In January, we will have 20 female U. S. Senators: 16 Democrats and just 4 Republicans.

Out of almost 200 Democratic Representatives in the House, there will be 43 blacks, 27 Latinos, 10 Asian Americans, and 61 women (white and nonwhite). White men will be a minority.

Senator Susan Collins (R-ME) warns, “Our party is too dependent on a shrinking population of rural white male voters. We have to do a better job of being relevant to Hispanics, young people and women voters.”

The President’s four million small donors (who gave a few hundred dollars or less) contributed about 56% of his fundraising. Romney depended largely on a relative handful of wealthy donors

According to The New York Times, Karl Rove’s American Crossroads “spent $104 million in the general election, but none of its candidates won.” The U.S. Chamber of Commerce spent $24 million “backing Republicans in 15 Senate races; only two of them won.”

Polling specialist, Marjorie Connelly, found that as in 2008 few voters crossed party lines. This fall, half of all Roman Catholics backed Obama, but 59% of white Catholics voted for Romney. Connelly notes that this is the “highest proportion a Republican has received since exit polling started in 1972.”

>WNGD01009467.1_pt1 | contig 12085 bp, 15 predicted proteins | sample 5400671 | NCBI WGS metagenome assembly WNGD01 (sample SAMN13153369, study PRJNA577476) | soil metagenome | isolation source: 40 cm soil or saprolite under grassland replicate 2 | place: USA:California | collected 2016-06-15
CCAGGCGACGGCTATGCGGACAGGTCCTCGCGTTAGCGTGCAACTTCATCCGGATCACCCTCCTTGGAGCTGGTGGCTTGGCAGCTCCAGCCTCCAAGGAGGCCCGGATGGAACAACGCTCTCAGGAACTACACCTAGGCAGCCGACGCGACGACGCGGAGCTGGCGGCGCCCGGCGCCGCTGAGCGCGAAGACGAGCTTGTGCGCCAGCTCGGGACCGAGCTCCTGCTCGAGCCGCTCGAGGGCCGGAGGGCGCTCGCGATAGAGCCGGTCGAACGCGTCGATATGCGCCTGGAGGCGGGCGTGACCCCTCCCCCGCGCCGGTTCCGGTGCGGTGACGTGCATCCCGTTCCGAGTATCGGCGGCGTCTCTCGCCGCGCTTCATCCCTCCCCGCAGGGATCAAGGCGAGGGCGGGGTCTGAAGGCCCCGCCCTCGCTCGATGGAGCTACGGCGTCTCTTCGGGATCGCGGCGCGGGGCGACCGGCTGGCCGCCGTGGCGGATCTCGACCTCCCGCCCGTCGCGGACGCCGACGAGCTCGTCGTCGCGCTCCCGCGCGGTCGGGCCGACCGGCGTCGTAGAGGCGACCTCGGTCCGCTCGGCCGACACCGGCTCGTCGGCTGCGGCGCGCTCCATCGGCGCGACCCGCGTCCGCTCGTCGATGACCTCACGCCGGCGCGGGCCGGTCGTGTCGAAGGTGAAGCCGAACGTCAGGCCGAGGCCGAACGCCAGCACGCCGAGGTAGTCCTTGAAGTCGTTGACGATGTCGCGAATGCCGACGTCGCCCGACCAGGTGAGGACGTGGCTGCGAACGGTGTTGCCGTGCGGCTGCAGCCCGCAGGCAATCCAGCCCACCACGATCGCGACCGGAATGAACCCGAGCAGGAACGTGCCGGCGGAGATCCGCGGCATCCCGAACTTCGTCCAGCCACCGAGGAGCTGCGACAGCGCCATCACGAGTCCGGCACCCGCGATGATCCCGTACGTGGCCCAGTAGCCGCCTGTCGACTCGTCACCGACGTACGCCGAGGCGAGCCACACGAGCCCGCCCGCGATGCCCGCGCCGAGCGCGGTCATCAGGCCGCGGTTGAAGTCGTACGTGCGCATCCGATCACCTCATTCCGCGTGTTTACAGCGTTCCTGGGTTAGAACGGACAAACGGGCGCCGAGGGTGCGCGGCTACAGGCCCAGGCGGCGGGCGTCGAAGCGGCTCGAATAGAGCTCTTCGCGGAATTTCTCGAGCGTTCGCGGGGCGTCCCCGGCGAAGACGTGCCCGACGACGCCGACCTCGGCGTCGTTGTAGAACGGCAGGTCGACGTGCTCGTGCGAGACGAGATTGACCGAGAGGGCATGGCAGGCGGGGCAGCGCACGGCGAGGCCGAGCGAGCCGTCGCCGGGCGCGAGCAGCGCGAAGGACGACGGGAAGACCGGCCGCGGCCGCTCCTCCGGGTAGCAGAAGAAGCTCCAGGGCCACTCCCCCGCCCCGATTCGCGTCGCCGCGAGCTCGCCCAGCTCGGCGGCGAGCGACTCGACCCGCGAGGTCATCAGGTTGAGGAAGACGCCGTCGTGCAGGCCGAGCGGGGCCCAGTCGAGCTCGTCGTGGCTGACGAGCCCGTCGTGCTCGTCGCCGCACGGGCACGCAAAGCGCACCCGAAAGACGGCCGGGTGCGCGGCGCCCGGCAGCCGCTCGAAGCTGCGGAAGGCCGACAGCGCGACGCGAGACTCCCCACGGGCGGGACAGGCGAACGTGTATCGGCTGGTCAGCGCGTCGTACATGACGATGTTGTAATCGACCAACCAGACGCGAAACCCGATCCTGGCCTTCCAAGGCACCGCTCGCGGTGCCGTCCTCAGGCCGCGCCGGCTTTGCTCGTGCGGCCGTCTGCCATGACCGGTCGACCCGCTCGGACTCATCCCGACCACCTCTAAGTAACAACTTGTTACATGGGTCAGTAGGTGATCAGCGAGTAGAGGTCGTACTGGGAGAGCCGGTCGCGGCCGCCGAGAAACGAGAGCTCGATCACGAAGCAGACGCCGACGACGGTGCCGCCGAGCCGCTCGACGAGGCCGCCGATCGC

Romney did much better among independents than John McCain did in 2008. Many believed this would prove decisive for the GOP.

However, lack of support from blacks, women, Hispanics and Asian- Americans undermined Romney’s chances. Additionally, he received 2 million fewer total votes than McCain did in 2008.

George W. Bush won 40% of the Hispanic vote in 2004; Romney won 27%. Hispanics apparently remembered his policy of “self-deportation” for illegal immigrants.

The Washington Post reported that 89% of those voting for Romney were non-Hispanic whites. In 1992, whites made up 87% of the electorate. This percentage has dropped steadily; it was 72% in 2012.


In the election’s aftershocks, many Republicans have bitterly criticized Mitt Romney, Karl Rove, Paul Ryan and other party luminaries. They are faulted for presiding over the loss to a president saddled with a near 8% unemployment rate.